Strange coincidences can be frightening, confusing and annoying. Back when we were heading north from San Diego in the spring of this year, we developed trouble with our electronic brake controller for the trailer when we arrived in Acton. The controller then would flash alternating codes indicating either an overload condition was occurring or there was a short in the system. Regardless of the code flashed, the brakes on our 12,000 pound trailer being towed by an 8,000 pound truck would not work, a condition that can thrilling when descending a long, curvy grade.
Today, when we left the Soledad TT park in Acton some seven months later, the same codes started coming up on the controller’s display. We thought we had fixed the problem last April because the controller worked perfectly for the 9,500 miles we have driven this spring, summer and autumn. We were wrong.
The drive for today started out as about a 2,000 foot climb before cresting the pass and making a 3,500 drop into the Riverside, CA, area. It was our preference that the brakes be functioning on the downgrade. We found some wide spots next to the road (there were lots of them, none shady) and tried cleaning and securing all the controller’s wiring connections and, initially, we got good results and would continue. Eventually, however, the codes and lack of braking would return and we would try more fooling around before continuing.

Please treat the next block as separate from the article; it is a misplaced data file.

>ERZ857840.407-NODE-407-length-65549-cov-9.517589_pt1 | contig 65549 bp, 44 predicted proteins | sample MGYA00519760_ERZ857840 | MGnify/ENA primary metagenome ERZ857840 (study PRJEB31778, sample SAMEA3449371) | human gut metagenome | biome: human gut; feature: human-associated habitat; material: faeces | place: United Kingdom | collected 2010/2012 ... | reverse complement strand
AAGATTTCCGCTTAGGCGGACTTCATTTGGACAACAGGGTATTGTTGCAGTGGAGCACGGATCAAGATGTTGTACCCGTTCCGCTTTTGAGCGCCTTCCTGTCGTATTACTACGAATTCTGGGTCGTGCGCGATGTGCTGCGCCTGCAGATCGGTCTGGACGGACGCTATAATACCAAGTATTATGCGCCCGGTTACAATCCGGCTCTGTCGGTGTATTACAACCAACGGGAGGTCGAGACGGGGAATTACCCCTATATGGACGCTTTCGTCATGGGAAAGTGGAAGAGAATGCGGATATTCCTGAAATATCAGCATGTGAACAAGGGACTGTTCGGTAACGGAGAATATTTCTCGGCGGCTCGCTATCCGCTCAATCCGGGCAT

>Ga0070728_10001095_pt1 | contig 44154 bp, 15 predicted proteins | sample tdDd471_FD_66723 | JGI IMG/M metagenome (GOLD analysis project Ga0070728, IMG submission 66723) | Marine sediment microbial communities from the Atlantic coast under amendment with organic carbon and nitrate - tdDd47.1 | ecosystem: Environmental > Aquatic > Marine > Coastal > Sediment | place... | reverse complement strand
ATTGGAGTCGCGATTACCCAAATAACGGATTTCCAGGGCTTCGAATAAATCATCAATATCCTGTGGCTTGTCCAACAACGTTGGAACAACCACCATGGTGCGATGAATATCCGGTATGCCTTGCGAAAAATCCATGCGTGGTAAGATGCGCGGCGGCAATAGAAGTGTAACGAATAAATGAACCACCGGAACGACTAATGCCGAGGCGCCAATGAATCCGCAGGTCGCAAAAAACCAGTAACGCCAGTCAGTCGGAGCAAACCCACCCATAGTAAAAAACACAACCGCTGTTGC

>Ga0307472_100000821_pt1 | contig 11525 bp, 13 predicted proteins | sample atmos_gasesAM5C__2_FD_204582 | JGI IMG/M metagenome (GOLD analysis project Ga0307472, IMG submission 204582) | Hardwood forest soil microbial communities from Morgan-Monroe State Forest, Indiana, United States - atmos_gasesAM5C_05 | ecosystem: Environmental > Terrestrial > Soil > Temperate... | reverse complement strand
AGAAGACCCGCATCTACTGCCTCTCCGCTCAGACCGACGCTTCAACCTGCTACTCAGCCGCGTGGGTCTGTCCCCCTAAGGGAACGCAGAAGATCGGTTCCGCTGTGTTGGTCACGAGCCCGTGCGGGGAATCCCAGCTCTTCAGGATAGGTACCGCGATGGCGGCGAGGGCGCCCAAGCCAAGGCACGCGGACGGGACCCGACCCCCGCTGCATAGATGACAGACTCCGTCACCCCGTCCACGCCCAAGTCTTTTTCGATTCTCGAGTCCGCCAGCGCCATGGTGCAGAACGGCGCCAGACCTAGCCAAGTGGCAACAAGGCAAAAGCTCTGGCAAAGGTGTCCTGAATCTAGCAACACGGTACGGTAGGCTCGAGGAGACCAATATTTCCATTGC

We crested the pass and the trailer brakes seemed to work although I applied the brakes very rarely, instead relying on careful driving, considerable butthole puckering and heightened attention to traffic issues happening in the distance in front of us. We were beginning to wonder if there was something about Acton that caused the screwy controller issues because as we descended they were absent.
About four hours later, we covered the two hours worth of distance and pulled into the Thousand Trails Wilderness Lakes facility in Menifee, CA, our scheduled destination. As noted before, there is no wilderness nor any lakes in this campground although there are some man-made ditches filled with fetid, green water. Some campers here actually fish for the mutant fish that live in the liquid-filled ditches even paying $12/day for a funny fishing license. We won’t be in Wilderness Lakes for long because we are too close to home and the place is completely without redeeming features other than full hookups. We didn’t hook up to anything other than power so we could make a quick escape in the morning. Fortunately, since this is a TT facility, we don’t have to pay to stay.